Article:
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Learning To Restore A 20-key Lachenal


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Hello all -

 

I just received a 20-key Lachenal from ebay last night (circa 1870-1900 depending on formula); it's my first attempt at repairing a slightly damaged instrument. I haven't opened it up yet, but here are my first impressions:

 

The lowest-pitched button on the left end tends to stick open, but can be made to close by pulling on the button.

 

There is a somewhat echoy effect for many of the notes - I suppose things are not closing properly after releasing the button.

 

The pitches are 'off' compared to my other, circa-2003 concertina, except for the first two buttons on the right side. F# and C, I think they were. Those are spot on with my other concertina, but they sound off-pitch with regard to all of the other lachenal notes. I have read of a different tuning being used for older concertinas, I guess this is what they meant?

 

The woodwork is in good condition externally...one long surface crack that seems pretty solid, and a small bit of fretwork that has broken off and needs to be reglued into place. The bellows leak slightly but not too badly, and that could be related to the echoing problem, if things aren't closing properly.

 

I have a copy of the Maintenance Manual, but haven't delved into it yet.

 

Tips from those who have come before are welcome. I know the first steps will be "open it" and "read the manual", and I hope to get to do that this weekend.

 

I was also wondering if there are any UK repairers around here that might be willing to teach me a few tips if I come by their shop. I live in London, and I don't own a car.

 

Photos from the ebay auction:

 

http://www.homepages.ucl.ac.uk/~uclyege/la...l/ebaylach1.jpg

http://www.homepages.ucl.ac.uk/~uclyege/la...l/ebaylach2.jpg

http://www.homepages.ucl.ac.uk/~uclyege/la...l/ebaylach3.jpg

 

Comments welcome, and if people are interested I'll post more (text and photos) when I've opened it up.

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Tips from those who have come before are welcome.  I know the first steps will be "open it" and "read the manual", and I hope to get to do that this weekend.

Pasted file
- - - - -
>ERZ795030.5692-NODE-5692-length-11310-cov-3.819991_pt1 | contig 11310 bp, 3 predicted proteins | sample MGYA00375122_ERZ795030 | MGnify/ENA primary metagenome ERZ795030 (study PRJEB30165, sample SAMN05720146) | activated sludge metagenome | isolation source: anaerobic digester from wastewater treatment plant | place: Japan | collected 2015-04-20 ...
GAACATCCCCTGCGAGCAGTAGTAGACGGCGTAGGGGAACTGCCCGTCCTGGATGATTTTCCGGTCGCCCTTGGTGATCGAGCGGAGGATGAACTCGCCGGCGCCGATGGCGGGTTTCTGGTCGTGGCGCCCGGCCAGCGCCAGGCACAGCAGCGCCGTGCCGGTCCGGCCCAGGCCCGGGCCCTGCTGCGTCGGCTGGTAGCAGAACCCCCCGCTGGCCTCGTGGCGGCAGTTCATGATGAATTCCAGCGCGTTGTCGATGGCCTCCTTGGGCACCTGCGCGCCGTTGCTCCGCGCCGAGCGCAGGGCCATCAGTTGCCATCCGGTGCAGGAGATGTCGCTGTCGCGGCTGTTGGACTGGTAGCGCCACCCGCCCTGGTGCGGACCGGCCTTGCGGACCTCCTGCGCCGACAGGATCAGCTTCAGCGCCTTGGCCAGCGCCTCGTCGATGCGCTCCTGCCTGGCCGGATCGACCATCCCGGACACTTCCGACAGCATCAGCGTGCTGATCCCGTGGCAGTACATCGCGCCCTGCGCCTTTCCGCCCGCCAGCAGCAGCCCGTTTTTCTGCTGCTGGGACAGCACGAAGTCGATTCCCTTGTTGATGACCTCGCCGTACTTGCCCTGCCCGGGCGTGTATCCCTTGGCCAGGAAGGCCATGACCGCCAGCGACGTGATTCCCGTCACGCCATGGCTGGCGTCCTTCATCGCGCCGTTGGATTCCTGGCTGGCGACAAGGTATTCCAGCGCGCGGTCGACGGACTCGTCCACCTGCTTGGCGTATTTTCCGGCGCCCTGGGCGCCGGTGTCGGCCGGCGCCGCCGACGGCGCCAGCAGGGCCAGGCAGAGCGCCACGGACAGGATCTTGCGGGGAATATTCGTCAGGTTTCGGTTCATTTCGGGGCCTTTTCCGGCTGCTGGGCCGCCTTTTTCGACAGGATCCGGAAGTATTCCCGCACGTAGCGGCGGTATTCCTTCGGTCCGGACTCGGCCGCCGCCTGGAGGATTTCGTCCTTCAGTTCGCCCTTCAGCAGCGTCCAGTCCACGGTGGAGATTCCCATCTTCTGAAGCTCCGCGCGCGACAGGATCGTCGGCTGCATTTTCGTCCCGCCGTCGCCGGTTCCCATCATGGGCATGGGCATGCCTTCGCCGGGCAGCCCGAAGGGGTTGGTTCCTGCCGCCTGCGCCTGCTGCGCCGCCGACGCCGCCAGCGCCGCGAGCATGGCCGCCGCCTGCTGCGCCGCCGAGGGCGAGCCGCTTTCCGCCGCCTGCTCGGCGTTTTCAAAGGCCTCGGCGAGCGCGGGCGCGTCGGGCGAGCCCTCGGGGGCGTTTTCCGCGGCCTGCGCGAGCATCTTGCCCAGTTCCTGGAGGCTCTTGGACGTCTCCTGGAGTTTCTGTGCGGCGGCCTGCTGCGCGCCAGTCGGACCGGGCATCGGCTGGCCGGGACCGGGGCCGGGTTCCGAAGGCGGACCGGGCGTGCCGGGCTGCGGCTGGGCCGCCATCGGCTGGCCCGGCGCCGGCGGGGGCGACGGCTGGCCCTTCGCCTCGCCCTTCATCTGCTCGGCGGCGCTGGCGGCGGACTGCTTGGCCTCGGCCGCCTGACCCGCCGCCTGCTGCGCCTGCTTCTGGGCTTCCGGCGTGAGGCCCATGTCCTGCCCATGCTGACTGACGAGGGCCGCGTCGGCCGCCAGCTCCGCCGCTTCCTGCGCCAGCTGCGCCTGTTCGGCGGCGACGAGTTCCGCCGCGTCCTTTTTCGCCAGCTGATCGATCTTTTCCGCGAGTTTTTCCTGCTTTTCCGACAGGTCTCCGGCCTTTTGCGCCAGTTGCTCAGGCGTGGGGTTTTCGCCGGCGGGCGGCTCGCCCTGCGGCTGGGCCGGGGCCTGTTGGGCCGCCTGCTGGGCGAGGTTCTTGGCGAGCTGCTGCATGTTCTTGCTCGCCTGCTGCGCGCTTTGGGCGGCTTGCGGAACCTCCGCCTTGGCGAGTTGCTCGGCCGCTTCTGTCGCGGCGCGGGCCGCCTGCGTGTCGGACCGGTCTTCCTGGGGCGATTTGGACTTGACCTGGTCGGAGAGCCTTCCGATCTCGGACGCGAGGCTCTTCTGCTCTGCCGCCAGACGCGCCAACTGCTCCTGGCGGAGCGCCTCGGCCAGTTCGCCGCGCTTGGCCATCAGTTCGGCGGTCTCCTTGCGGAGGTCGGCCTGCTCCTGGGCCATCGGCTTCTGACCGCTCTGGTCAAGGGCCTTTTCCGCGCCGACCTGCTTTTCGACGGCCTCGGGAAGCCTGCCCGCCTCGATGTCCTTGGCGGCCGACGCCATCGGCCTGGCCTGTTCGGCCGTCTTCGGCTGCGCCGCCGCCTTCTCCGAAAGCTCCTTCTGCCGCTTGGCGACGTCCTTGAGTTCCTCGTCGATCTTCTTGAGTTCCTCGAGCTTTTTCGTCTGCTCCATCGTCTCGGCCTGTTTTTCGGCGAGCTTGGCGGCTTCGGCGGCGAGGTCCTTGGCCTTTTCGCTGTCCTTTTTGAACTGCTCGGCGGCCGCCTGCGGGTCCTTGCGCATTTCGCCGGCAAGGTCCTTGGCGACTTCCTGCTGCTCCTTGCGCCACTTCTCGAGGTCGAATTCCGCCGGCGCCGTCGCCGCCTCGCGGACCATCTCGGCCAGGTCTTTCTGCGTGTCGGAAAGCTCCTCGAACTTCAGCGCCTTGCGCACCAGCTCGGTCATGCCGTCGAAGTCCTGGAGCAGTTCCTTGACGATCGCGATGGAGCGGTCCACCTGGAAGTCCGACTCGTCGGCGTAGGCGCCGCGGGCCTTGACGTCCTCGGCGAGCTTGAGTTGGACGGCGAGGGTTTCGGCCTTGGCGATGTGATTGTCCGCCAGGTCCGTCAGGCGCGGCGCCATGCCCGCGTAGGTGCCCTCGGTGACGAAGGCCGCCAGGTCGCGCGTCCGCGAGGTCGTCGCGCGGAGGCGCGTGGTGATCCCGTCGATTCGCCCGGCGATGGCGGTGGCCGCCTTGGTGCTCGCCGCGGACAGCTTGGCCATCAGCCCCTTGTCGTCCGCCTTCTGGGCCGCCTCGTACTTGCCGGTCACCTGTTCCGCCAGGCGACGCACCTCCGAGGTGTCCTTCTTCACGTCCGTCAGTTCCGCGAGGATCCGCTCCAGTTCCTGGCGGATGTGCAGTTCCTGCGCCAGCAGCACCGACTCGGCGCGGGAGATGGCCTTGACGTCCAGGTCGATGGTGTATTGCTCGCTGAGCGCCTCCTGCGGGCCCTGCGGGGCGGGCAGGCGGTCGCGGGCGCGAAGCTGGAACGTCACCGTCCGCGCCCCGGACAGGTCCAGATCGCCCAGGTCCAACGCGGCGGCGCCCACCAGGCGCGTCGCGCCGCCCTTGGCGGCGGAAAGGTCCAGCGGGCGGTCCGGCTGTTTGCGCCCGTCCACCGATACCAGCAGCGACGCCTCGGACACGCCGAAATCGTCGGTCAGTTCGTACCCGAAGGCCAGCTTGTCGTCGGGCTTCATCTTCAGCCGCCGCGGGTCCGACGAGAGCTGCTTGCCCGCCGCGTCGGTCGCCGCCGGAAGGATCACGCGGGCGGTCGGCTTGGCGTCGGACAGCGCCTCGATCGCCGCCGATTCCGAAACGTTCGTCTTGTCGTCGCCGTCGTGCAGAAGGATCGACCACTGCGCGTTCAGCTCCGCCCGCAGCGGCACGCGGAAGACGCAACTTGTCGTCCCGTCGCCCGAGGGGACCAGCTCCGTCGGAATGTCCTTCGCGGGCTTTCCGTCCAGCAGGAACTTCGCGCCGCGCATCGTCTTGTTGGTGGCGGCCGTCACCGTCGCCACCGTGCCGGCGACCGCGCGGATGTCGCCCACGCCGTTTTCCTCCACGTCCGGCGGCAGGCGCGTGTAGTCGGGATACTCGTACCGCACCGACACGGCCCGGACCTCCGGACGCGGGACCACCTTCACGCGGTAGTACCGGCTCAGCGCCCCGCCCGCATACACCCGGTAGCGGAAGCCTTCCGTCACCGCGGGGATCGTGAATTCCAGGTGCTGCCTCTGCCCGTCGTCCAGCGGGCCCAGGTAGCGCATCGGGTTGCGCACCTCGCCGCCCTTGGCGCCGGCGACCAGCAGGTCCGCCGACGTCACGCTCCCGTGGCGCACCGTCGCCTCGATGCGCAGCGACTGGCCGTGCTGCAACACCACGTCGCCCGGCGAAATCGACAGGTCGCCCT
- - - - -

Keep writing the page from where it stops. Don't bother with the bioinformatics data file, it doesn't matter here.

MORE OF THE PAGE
Those are definitely the first things you should do, with the manual for a guide as you disassemble it. Once you understand the mechanisms, you should be able to ask more specific questions. Quite likely you'll be able to fix a some of the problems without our help.

 

The pitches are 'off' compared to my other, circa-2003 concertina, except for the first two buttons on the right side.  F# and C, I think they were.  Those are spot on with my other concertina, but they sound off-pitch with regard to all of the other lachenal notes.  I have read of a different tuning being used for older concertinas, I guess this is what they meant?

Yes, it sounds like (yes, I know it's a pun! ;)) your instrument is tuned to an older standard, and that would mean that the two notes which are "in tune" with your modern instrument are actually out of tune.

 

My advice: After you get the other things fixed, then will be the time to discuss tuning.

 

All the best to you.

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Tips from those who have come before are welcome.  I know the first steps will be "open it" and "read the manual", and I hope to get to do that this weekend.

 

Maybe this link is usefull for the "first steps" in your explorations.

 

Good Luck and let us know (and see) what you find.

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Hi,

I notice from your email adress that you're at UCL.

 

Your's won't be the first concertina to fixed up at UC and if by coincidence you're in the engineering department or in FilmSoc that's where I investigated and fixed my first instruments in about 1970, both places having workshops and materials.